Centralisation, urbanisation, and class formation

Everywhere the farmers were howling, and the London Economist, with reference to these starvation-wages, prattled quite seriously of “a general and substantial advance.” What did the farmers do now? (...) They introduced more machinery, and in a moment the labourers were redundant again in a proportion satisfactory even to the farmers. There was now “more capital” laid out in agriculture than before, and in a more productive form. With this the demand for labour fell, not only relatively, but absolutely.1

Ever since enclosures and colonialism began turning farming into capitalist agriculture around the world, agricultural capital has become increasingly centralised. Investment in labour-saving machinery reduced the demand for agricultural labour, driving an exodus from the countryside to the towns.

The productivity gap between the most and least productive farms exploded in the 20th century, from a ratio of 10:1 to 1000:1.2 Today in the post-industrial states, agriculture typically employs less than 5% of the labour force. 54% of the world’s population is urban, a figure expected to rise to 66% by 2050.3

But while there has been a secular trend towards the substitution of machinery (and subsequently, chemical inputs) for labour, the process of capitalist development has not been a straightforwardly homogenising one. Indeed ‘small’, ‘family’ and ‘peasant’ farms continue to make up a significant proportion of world farming by both land area and production volumes. In terms of land area, estimates for such small farms range from 25-70% of the world’s agricultural land, producing up to 80% of the world’s food.4

This wide discrepancy in estimates hints at the imprecision of terms like ‘small’, ‘family’ and ‘peasant’. For instance, Henry Bernstein points out that “the notion of the ‘family farm’ is often used to refer variously to family-owned, family-managed or family-worked farms, which can be misleading.”5 Similar ambiguities pertain to the use of the term ‘peasant’, which sometimes means anyone who works the land for their own subsistence, sometimes refers to various sharecropping arrangements, and sometimes refers to the specific extra-economic obligations of serfdom. Land area can also be a misleading measure of farm size:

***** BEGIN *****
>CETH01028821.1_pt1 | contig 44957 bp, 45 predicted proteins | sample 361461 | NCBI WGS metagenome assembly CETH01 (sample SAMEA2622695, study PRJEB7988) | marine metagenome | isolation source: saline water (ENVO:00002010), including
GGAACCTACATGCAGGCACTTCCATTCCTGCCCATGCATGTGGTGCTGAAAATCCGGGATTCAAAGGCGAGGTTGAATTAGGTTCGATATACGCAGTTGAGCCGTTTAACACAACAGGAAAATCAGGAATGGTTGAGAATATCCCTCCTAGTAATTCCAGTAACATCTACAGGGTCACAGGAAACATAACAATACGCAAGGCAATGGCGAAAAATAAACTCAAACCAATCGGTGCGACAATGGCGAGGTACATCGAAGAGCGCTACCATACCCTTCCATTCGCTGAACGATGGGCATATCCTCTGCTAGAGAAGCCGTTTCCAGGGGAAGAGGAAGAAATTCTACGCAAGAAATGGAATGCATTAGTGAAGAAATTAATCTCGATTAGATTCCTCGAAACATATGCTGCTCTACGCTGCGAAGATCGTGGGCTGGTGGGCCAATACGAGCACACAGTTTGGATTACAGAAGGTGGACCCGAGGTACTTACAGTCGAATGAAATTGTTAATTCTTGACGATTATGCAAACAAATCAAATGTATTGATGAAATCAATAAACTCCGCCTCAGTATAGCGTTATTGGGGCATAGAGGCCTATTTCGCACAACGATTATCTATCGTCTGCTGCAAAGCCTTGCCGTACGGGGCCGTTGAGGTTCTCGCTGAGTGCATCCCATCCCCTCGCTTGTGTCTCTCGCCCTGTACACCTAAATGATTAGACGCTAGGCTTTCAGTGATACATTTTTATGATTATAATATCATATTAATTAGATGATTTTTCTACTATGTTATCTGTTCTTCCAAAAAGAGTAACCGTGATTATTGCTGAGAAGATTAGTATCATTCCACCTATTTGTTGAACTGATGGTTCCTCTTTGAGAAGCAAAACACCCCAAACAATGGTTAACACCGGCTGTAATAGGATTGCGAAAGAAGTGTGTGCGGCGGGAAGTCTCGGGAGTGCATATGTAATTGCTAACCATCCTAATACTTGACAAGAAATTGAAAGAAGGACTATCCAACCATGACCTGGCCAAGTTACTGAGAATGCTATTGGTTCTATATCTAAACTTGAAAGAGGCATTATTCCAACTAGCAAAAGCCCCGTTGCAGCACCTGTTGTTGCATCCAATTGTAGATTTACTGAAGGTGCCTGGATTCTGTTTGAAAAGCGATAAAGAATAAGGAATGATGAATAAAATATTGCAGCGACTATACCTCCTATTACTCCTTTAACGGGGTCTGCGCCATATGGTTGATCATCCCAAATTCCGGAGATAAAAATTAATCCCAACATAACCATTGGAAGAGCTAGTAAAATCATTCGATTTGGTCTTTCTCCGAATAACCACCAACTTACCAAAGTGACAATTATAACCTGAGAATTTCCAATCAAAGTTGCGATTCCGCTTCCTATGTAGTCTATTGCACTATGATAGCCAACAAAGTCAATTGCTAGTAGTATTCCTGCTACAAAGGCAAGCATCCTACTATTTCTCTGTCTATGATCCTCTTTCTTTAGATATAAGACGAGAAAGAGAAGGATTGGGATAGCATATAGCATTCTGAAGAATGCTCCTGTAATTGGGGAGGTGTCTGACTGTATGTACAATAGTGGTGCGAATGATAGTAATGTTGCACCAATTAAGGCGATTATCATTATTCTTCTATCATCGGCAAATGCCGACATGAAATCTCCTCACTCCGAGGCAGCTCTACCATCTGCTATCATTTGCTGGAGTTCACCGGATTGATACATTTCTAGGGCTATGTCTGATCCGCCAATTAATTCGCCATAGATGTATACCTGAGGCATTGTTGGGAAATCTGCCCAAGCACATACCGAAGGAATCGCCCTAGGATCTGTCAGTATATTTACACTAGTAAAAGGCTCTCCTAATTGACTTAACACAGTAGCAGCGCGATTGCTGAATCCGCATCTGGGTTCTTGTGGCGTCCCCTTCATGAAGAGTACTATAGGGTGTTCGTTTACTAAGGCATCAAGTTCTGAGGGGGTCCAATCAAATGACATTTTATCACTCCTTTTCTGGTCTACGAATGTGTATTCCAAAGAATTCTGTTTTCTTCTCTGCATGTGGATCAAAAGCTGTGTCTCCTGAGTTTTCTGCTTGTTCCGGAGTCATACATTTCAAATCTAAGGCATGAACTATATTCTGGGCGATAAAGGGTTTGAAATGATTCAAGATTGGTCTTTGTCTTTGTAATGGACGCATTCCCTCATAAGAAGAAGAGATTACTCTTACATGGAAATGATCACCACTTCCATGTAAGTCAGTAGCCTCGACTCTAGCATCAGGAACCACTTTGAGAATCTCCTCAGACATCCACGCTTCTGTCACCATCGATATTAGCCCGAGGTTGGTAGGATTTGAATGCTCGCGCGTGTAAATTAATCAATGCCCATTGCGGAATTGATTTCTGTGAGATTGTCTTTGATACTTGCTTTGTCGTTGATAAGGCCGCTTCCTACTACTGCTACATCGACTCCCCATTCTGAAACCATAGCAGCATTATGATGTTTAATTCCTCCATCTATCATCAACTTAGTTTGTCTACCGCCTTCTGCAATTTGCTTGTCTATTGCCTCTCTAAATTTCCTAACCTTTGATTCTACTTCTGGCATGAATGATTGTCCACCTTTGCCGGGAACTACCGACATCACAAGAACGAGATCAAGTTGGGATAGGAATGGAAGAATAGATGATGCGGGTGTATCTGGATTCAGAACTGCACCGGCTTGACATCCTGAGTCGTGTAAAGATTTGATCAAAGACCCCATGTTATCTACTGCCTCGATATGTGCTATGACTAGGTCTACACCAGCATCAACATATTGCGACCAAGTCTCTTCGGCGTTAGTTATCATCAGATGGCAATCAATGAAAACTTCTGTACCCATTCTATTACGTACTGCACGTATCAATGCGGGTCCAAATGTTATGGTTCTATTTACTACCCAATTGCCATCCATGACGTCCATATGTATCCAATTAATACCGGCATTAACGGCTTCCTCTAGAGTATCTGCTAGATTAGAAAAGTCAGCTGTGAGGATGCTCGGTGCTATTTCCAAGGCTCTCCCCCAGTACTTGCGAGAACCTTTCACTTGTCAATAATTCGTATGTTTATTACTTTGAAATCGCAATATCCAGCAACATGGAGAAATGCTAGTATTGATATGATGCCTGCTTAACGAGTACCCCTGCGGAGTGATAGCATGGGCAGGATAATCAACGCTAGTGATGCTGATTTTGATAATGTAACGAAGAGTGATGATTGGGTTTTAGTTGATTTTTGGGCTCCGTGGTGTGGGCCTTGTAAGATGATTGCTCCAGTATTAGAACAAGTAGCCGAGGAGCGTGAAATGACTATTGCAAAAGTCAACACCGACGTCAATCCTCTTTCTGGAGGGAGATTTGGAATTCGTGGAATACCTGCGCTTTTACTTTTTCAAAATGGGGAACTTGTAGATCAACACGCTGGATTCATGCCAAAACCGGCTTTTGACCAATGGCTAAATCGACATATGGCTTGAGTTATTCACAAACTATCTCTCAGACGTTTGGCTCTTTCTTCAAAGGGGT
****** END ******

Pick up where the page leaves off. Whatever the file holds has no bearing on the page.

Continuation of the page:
In modern capitalism, a more relevant scale is farm capitalization: the amounts of capital required to establish different types of farming - their ‘entry costs’ in economists’ terms - and to reproduce them.6

It is this notion of capitalization which - perhaps unsurprisingly - helps make the most sense of capitalist agriculture. Geographically ‘small’ farms can be highly capitalized. Mazoyer and Roudart identify a ‘threshold of capitalization’ or a ‘threshold of renewal’, which represents the level of reinvestment (and hence, minimum level of gross profit) required to maintain the viability of the farm.

The gains in productivity achieved by developing farms have lead to a secular tendency of lower agricultural prices, in real terms, and lower incomes for farms that have not adequately invested and developed.7

This process corresponds to a secular trend towards greater capitalization in agriculture to maintain viability. However, not all farms operate at the same threshold of capitalization, and this accounts for the fact that the tendency towards greater substitution of mechanical and chemical inputs for labour does not simply create an ever-smaller number of larger capitalist farms worked by landless wage labourers. This does happen, but alongside this process a range of more differentiated and complex relations to capital proliferate.

The persistence of ‘peasant’ agriculture, ‘family farms’, and practices such as sharecropping thus cannot be understood simply as relics from a pre-capitalist world, but as differentiated moments in the developing reproduction of capitalist agriculture. The differences in thresholds of capitalization reflect several factors. One is the differential rent arising from differences in the productivity of land. For example, Mazoyer and Roudart suggest that prime vineyards can support viable farms of a much larger extent than on less fecund land.8 Another is the availability of unpaid labour in ‘family’ or ‘peasant’ contexts: “it quite often remains true that the strong competitiveness of peasant farms is based on underpaid family work.”9